If you are interested in getting involved with bird ringing yourself then you can go to the BTO website to search for trainers in your area.

Golden Crested Birds and Mysterious Red Capped Mushrooms

As the warbler activity has died down at Bedfont Lakes – aside from our resident Cetti’s warbler, a few chiffchaffs (one a retrap that was ringed back in April so thought to be a resident rather than a wintering visitor) and a male blackcap, tit activity seems to have increased. This is a great opportunity for me to get familiar with ageing great tits and blue tits and of course the chance for an adorable long-tailed tit group photo that is sure to brighten up anyone’s day!

Long-tailed tit Aegithalos caudatus

Long-tailed tit, Aegithalos caudatus

Two Sundays ago I was also delighted to have the opportunity to ring my first ever goldcrest!

Goldcrest, Regulus regulus

Goldcrest, Regulus regulus

This individual was shortly followed by two more….


Gorgeous! Considering the autumnal colours all around I thought the beautiful golden yellow crest of this tiny bird went nicely with the red, orange and brown hues of several species of fungi I discovered growing close by; my favourite of which being this lovely Velvet Shank Flammulina velutipes


Velvet Shank, Flammulina velutipes

IMG_3560 IMG_3564More of a mystery, however is this red capped mushroom growing in large numbers on woodchip, thought to be a Russula sp possibly beechwood sickener; the trouble is there are no beech trees around, however I think the spores are likely to have come in on the woodchip which may contain beech. I’m informed that the woodchip is made up of willow from the park itself but also from wood that is brought in from all over the borough, so who knows what could be in it! IMG_3538 IMG_3534IMG_3745IMG_3742IMG_3738Any suggestions would be welcome!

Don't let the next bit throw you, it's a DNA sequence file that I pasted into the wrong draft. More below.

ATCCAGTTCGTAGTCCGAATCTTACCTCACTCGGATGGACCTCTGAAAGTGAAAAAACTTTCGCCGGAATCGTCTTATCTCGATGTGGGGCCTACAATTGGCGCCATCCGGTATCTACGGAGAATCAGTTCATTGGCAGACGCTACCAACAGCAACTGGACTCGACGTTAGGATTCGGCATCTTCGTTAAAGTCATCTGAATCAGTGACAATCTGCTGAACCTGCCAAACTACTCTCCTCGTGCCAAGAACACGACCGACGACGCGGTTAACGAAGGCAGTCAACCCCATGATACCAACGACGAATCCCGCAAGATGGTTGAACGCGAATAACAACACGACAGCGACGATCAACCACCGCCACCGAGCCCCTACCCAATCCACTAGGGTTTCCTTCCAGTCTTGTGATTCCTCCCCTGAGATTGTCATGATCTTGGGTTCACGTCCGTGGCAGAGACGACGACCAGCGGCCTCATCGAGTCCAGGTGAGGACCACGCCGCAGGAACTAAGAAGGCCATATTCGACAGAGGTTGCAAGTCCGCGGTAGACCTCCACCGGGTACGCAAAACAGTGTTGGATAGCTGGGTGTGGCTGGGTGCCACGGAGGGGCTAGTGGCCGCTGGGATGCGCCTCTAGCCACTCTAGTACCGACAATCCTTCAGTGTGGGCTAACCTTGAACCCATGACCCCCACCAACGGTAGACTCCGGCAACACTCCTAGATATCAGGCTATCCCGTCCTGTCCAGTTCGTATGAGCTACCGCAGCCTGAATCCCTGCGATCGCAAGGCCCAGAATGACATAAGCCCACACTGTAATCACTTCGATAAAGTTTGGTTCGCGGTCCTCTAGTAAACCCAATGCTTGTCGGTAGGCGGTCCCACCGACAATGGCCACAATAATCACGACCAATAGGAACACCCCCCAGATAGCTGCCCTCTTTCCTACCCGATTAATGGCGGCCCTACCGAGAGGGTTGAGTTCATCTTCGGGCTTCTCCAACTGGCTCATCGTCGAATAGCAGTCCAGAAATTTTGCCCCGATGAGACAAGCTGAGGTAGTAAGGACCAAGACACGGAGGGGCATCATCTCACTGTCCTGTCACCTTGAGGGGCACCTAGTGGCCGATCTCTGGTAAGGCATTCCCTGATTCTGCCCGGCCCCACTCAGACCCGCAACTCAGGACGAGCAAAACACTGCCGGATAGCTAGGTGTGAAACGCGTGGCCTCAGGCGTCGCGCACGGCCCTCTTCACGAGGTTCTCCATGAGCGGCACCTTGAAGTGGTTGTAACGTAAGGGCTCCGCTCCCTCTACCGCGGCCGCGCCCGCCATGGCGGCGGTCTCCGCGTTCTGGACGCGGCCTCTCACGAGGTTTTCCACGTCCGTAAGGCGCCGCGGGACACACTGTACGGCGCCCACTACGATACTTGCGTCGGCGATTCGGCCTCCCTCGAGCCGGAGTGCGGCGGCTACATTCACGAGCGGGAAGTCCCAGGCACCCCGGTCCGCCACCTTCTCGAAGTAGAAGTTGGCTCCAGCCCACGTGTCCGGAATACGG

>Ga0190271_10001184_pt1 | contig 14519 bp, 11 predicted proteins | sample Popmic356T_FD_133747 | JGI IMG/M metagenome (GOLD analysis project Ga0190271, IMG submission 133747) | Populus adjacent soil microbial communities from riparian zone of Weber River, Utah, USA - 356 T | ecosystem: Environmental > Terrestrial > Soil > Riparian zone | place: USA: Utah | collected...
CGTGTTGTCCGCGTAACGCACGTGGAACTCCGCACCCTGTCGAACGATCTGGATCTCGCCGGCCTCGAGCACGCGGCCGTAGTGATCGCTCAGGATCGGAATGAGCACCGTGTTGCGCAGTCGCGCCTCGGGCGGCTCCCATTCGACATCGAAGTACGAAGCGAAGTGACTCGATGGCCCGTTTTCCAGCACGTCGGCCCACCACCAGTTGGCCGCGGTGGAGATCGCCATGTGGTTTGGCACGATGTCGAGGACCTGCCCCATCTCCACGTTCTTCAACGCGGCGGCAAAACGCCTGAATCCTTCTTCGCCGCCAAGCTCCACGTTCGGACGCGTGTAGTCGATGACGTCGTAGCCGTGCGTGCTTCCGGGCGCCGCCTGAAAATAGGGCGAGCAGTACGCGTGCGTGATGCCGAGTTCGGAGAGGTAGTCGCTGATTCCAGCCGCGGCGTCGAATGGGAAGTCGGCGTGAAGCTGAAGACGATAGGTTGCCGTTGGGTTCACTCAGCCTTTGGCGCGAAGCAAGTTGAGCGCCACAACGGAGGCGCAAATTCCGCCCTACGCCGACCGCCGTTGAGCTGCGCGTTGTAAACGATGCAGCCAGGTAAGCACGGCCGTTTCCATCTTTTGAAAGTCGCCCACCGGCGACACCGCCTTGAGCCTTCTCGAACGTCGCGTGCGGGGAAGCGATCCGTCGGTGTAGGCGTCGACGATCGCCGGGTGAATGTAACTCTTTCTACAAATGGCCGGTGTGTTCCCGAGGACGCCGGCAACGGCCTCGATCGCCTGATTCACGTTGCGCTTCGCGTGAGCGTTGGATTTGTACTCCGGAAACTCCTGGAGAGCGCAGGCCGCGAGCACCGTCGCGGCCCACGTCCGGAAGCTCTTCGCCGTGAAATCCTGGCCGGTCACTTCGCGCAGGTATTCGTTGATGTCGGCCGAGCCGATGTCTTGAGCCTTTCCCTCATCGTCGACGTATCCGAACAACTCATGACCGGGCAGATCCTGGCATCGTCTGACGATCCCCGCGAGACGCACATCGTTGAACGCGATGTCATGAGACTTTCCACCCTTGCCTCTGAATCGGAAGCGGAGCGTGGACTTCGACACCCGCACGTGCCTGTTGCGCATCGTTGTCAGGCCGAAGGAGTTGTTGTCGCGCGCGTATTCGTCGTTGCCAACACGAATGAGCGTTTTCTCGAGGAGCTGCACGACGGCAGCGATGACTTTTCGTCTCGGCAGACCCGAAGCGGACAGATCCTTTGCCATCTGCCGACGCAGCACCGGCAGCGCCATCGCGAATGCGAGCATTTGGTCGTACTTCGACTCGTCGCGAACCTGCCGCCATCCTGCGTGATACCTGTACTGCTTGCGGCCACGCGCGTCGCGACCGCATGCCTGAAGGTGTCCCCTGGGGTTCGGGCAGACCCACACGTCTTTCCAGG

Another nice find was what I believe to be Turkeytail fungus Trametes versicolor


Turkeytail fungus, Trametes versicolor


Urban Fungal Adventures

I usually carry around various wildlife identification guides pretty much every where with me (as well as my binoculars!) as I’ve found that even in the most urban environment, you never know what you may come across! At the moment the two books that I don’t go anywhere without are my micro moth field guide (this is the perfect time of year for looking for leaf mines!) and a little collins mushroom guide I was gifted years ago. This year is the the first autumn I’ve actually got around to using the latter and finally delved in to the amazing world of fungi. I would just like to share a few recent  discoveries….

Originally I thought this to be the Purple Jelly Fungus, but on second examination I’m going with Jew’s Ear or Jelly Ear as some people know it, Auricularia auricula-judaeIt’s typically found on Elder – this was discovered (thanks to Maaike from Camley Street!) on a log, part of a habitat pile at Camley Street Natural Park. Honestly I’m not sure on the tree ID but I will take a closer look when I am there this week.